“They can’t electrify everything,” said the trucker, shaking his head. I was sitting with a group of friends who gather on Friday afternoons at an auto dismantling yard owned by one of them on the industrial east side of Los Angeles. Just across the street, a freight train loaded with double-stacked shipping containers slid slowly past. I’ll call the speaker Frank. He is a short-haul trucker, an “owner-operator” or independent lorry driver, and a foot soldier in the trenches of the global economy. He is one of the thousands of truck drivers who ferry containers like those passing by on the train between the ships, most from Asia, that dock at the great freight ports of LA and its sister-city, Long Beach – which between them take in 40 per cent of all seaborne goods coming into the US – and the web of warehouses, distribution centres and rail yards of the metropolis, from whence they will be dispatched on further trucks and trains into the economic arteries of consumer America: to Chicago, Kansas City or New York. He may move three loads a day, back and forth along the freeways. Sometimes he earns good money, sometimes just enough to keep paying his fuel bills and the loan on his truck. Of Mexican descent, Frank and his community make a living in the “goods movement” economy of import trade that has replaced manufacturing in much of the Western world. They also live dangerously near it – close to the ports, the highways, the rail yards and the warehouses, never far from the ceaseless thrum and hydrocarbon exhaust. Their neighbourhoods are called “diesel death zones”, where adults’ life expectancies are well below average, and rates of childhood asthma and lung dysfunction are many times higher than the norm.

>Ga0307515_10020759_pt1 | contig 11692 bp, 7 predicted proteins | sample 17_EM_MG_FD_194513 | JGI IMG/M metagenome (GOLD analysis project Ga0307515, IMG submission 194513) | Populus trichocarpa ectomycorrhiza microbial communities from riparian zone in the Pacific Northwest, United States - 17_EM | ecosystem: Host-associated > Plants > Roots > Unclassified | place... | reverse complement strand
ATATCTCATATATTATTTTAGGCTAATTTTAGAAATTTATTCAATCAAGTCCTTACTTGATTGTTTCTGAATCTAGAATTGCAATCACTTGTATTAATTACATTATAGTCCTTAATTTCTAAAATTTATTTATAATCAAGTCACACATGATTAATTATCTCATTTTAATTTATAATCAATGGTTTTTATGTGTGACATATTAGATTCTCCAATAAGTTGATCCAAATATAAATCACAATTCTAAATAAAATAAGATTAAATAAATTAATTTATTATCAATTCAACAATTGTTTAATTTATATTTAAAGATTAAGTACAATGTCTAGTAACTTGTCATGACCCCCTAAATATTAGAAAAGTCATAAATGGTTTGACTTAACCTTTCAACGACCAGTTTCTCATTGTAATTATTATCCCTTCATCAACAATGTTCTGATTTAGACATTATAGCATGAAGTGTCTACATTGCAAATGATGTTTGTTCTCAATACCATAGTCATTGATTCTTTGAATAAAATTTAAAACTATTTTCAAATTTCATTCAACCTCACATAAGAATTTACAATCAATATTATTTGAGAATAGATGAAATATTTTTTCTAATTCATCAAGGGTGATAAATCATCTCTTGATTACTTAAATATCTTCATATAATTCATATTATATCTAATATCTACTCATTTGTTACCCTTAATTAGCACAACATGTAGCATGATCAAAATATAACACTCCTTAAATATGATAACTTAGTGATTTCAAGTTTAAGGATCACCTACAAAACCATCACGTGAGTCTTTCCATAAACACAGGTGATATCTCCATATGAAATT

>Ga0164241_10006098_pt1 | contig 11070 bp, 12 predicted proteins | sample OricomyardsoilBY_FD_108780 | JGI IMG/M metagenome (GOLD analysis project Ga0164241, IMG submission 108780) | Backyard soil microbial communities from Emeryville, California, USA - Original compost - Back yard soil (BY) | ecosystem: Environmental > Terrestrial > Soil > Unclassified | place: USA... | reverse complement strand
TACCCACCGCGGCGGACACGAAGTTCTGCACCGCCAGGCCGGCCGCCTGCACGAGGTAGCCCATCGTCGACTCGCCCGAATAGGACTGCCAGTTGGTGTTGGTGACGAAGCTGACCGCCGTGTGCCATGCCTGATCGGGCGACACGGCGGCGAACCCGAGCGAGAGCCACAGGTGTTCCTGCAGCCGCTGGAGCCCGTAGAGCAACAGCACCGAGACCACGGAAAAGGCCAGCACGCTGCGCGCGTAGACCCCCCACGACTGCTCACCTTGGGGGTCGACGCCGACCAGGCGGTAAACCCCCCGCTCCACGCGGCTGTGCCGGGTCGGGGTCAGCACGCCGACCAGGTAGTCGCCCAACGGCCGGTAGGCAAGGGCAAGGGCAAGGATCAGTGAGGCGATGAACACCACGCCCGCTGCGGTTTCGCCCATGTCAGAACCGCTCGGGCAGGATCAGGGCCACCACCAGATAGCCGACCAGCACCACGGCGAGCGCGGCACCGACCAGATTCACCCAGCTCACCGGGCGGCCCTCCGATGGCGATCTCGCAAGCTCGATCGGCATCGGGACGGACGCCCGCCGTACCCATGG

The biggest barrier isn’t technical, but the length and complexity of permit processes
From Frank’s point of view, I can see it is hard to imagine the massive change that will be required to decarbonise the global economy: replacing literally everything. For myself, I find a physical shift of vantage point can help these mental leaps. One week later, I was camped beside a roaring creek in a remote canyon, 8,000 feet up in the Sierra Nevada mountain range, 300 miles north of the big city. I was awed by the moonless sky: a white sea of stars crossed by drifting satellites, with the milky way splitting the dome, its weird, glowing colour smudges enclosing fathomless dark zones – a sight so unusual to a city dweller as to seem like a hallucination or digital projection.
I sat beside a campfire, its crackling flames giving warmth against a cold October night but its smoke stinging my eyes. I was reading, not by firelight, but with the help of a small, solar-powered LED lantern weighing half an ounce. The contrast between these two light sources mirrored the contrast between human epochs: the ancient one of burning things, and the new one of turning the sun’s infinite power into light, without heat or smoke. Today, many frame this shift of energy transition as a choice. But the facts argue that it is our only option, if we want to survive as a civilisation.
In the morning, high above me on the canyon walls, I saw a hopeful lesson from the past. A mile-long section of six-foot diameter metal pipe traversed the slope, bringing water diverted from higher up the creek to a point on the ridge from where the pipeline descended steeply, dropping the stream through a turbine below, producing hydroelectricity. This remote creek had first been harnessed more than a century ago, in 1905, when engineers and labourers used mule teams to drag concrete, steel, and machinery 10,000 feet up the mountainsides to build dams and dynamos; they raised poles by hand and string wire in order to send electricity 113 miles away, across more mountains and deserts, to the booming mining camps of neighbouring Nevada. When the gold and silver veins played out, new investors bought the system, added others on other creeks, and sent electrons to faraway Los Angeles, powering its meteoric rise as an industrial city despite it being far from the normally required natural resources to achieve that: coal, timber and water.